There are two types of herbs used, phytoestrogenic and non-estrogenic herbs.
- Black Cohosh is an example of a phytoestrogenic herb, which contains estrogenic components produced by plants. This herb introduces plant based estrogens into the body, which may help address the symptioms of menopause.
- Non-estrogenic herbs do not contain estrogen. They work by gently and gradually nourishing specific glands in your body which causes them to produce natural hormones more efficiently. An example of a non-estrogenic herb is Macafem, and can be found in a product called MacaActive.
For women searching for ways to eliminate hormone imbalance, these natural treatments might be a possible solution.
Hormone Replacement Therapy, or HRT, is another method of dealing with the hormonal changes that menopause brings. It is not a choice for everyone. Studies have shown some correlation between HRT and medical issues as a result of longer term use. PremPro is one type of HRT treatment that is commonly prescribed.
Every woman is unique and what might work for you might not be as effective for someone else.
But we can all start with healthy lifestyle modifications to minimize the hormonal imbalances that mid life brings.
Prempro for Menopause
Prempro is an option for women experiencing the symptoms of menopause.
Find out more about this type of hormone replacement therapy. Is it right for you?
If you are reading this page right now, chances are you’re a woman over the age of 45 experiencing the symptoms of menopause…hot flashes, night sweats, mood swings…oh boy.
We all go through this change in mid-life, but how we treat these symptoms can vary dramatically. And, there is no right answer for every women experiencing menopause. It is a personal decision based on overall health, severity of symptoms and what a woman is willing to do to minimize them.
First, always talk to your physician about your menopause symptoms and what your options may be, particularly when it comes to using hormone replacement therapy, or HRT, such as Prempro.
What is Prempro?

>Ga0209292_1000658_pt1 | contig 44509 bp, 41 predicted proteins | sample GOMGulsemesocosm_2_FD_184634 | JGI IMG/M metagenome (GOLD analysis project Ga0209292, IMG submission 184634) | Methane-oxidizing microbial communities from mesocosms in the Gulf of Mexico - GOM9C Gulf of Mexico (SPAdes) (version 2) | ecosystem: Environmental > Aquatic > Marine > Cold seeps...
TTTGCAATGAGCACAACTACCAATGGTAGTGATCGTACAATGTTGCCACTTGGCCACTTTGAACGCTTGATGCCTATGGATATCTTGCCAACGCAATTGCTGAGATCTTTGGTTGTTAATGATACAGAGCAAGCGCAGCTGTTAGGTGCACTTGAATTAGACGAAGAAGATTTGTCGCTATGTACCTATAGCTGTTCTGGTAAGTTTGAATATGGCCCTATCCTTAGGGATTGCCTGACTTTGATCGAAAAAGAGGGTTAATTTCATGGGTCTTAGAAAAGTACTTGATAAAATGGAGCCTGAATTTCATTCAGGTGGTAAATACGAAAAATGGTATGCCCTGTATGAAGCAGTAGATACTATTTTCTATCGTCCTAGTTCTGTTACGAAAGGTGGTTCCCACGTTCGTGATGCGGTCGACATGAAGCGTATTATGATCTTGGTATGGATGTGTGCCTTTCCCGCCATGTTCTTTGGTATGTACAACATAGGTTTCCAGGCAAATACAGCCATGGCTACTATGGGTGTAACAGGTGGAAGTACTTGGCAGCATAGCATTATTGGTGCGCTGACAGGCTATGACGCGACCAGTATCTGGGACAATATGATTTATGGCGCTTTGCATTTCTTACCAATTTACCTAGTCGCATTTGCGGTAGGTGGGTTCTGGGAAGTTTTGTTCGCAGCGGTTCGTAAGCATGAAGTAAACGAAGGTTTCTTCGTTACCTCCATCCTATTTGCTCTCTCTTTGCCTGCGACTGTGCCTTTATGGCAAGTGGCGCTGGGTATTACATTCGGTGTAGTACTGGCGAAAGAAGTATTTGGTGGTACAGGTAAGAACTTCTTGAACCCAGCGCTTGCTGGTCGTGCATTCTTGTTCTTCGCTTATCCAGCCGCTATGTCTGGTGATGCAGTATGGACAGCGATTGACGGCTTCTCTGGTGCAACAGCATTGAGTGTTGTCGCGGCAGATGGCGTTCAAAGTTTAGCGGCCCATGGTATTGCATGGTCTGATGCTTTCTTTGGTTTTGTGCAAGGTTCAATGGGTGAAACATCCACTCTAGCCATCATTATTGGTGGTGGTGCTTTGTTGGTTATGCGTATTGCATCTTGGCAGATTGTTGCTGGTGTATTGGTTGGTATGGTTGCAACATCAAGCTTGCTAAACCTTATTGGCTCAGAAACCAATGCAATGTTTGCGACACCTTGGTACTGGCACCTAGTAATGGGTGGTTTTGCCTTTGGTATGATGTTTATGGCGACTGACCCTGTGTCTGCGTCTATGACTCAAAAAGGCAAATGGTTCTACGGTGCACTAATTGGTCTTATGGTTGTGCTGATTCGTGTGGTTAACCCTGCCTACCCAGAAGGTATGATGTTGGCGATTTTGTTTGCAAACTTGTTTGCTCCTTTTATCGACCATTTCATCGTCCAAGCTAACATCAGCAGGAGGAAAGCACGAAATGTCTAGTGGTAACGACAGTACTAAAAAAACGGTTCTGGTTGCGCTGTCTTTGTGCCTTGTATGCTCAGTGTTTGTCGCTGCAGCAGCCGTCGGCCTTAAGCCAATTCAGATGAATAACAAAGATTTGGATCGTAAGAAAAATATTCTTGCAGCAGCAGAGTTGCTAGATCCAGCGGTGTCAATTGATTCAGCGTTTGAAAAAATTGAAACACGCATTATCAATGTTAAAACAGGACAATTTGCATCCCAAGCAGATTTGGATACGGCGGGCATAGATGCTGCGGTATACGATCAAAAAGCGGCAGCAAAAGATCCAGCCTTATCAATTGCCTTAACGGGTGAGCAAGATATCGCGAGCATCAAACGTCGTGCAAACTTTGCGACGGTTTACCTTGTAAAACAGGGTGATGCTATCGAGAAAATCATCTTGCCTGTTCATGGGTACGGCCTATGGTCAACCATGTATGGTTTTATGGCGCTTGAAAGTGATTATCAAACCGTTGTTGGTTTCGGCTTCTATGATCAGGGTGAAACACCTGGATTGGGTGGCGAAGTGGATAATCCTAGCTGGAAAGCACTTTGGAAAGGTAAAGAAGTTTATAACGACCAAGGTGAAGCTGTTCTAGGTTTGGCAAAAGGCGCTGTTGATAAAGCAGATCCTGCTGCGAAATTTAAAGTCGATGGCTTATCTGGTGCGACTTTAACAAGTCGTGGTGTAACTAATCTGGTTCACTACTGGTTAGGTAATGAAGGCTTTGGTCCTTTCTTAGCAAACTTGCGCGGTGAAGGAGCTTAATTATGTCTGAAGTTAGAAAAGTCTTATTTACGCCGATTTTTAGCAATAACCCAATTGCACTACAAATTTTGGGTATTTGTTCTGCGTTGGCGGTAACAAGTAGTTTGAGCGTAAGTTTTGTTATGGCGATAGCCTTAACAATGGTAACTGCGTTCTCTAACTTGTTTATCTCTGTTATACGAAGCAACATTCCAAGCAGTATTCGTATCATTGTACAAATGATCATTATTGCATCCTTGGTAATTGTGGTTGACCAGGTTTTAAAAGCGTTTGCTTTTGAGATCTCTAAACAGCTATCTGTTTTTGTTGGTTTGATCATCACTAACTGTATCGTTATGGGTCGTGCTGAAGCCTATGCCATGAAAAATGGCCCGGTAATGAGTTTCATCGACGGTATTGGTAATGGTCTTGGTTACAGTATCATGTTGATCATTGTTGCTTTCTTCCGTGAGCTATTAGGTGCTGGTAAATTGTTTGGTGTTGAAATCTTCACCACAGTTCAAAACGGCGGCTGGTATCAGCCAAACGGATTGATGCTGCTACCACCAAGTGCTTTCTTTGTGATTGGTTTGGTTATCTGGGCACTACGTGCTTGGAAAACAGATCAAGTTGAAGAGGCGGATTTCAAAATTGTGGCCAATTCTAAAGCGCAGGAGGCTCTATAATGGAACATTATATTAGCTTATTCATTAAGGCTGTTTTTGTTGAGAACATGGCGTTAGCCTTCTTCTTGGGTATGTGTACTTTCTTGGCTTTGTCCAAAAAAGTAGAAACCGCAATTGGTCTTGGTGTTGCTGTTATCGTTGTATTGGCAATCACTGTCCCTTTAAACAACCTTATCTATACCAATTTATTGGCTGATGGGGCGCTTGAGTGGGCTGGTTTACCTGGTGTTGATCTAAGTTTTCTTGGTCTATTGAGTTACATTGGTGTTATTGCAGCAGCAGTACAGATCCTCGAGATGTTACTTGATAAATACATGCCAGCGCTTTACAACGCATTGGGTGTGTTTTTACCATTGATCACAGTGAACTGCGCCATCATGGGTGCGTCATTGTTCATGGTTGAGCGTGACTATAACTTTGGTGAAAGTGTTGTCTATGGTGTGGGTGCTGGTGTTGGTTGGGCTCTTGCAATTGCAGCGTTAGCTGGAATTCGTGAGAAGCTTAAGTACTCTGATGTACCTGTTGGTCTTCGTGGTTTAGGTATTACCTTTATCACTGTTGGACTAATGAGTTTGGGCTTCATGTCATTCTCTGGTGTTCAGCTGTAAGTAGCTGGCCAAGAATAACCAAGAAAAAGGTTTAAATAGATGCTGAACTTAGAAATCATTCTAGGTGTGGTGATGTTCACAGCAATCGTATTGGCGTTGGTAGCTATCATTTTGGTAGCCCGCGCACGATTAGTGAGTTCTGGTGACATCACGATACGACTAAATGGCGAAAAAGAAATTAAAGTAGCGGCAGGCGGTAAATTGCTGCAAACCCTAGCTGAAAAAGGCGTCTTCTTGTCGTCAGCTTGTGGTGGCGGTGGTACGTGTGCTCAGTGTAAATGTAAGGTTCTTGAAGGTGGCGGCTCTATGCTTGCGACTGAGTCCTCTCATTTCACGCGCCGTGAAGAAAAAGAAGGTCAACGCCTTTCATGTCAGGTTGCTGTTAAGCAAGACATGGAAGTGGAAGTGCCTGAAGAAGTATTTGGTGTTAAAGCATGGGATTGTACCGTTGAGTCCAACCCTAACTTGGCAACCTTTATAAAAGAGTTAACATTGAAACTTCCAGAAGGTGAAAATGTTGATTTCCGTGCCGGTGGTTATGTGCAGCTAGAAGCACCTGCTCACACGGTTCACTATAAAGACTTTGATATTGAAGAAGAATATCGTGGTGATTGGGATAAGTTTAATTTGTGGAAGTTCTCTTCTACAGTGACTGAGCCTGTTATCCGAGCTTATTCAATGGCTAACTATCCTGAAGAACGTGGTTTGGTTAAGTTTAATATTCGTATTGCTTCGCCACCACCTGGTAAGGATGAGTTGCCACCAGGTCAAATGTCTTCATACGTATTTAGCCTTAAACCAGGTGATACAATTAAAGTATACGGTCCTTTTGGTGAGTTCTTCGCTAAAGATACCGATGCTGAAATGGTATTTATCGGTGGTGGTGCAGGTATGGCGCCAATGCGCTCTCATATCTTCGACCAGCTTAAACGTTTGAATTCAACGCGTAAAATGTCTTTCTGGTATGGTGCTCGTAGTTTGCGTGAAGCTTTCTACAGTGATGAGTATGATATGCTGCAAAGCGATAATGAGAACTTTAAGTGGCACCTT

It is a combination of 2 types of female hormones: conjugated estrogens (estrogen hormones)and progestin.
Together these hormones help to treat the symptoms of menopause such as hot flashes, vaginal dryness, burning, and irritation, and to prevent osteoporosis, which is a thinning of the bones
Another common low dose is 0.45 mg/1.5 mg, which your physician may prescribe if the lowest dose does not effectively treat your symptoms.
This type of treatment for menopause is not intended for long term use; just long enough to help women deal with the most severe symptoms.
I can speak from experience, as I used this HRT treatment for about five years and it dramatically reduced my hot flashes, mood swings and any issues I had with night sweats (I’m fortunate to say that night sweats don’t come often for me).
My dosage was the lowest at 0.3 mg/1.5 mg and I never had to increase that amount to find relief for menopause symptoms.
About four months ago I decided to look for other alternatives, not because I was having any problems or experiencing side effects. I wanted to see what the reaction of my body would be to eliminated this HRT treatment. So I quit taking it.
For a couple of weeks I noticed no significant changes.
Then the warm flushes began…then a hot flash here and there…then the mood swings started to return.
I realized that I still needed some type of treatment for my menopause symptoms, but determined that five years on Prempro was enough for me.
So I am now working with vitamin supplements and other natural remedies that are working quite well for me.
What are the potential side effects of using Prempro?
In most cases, women tolerate this treatment well and do not experience any serious side effects. Other women may experience headaches, back pain, and joint pain. These side effects are typically mild and easily treated.
However, you should notify your physician immediately if you develop any serious reactions, such as chest pain, vision changes, or heavy vaginal bleeding.
There are more serious risks that could potentially come into play in postmenopausal women. Estrogen when used with a progestin can increase the risk of heart disease (such as heart attacks), stroke, serious blood clots in the lungs/legs, dementia, and cancer of the breast/ovaries.
So it comes back to the decision making process that each woman will have to make along with the advice and counsel of her physician.
Prempro may be the right choice for you, for a limited period of time, to reduce the symptoms of menopause and increase your quality of life.
Natural Hormone Replacement
We all want to stop hot flashes for sure. What are the natural alternatives to traditional hormone replacement therapy?
First, let’s look at something that we all have available to us on a daily basis, and is the food that we consume. There are foods, a lot of them actually, that are considered a natural form of hormone replacement because they contain phytoestrogen, a natural estrogen.
Not only do these foods contain phytoestrogen, they are also nutritious and help fight disease. How great is that?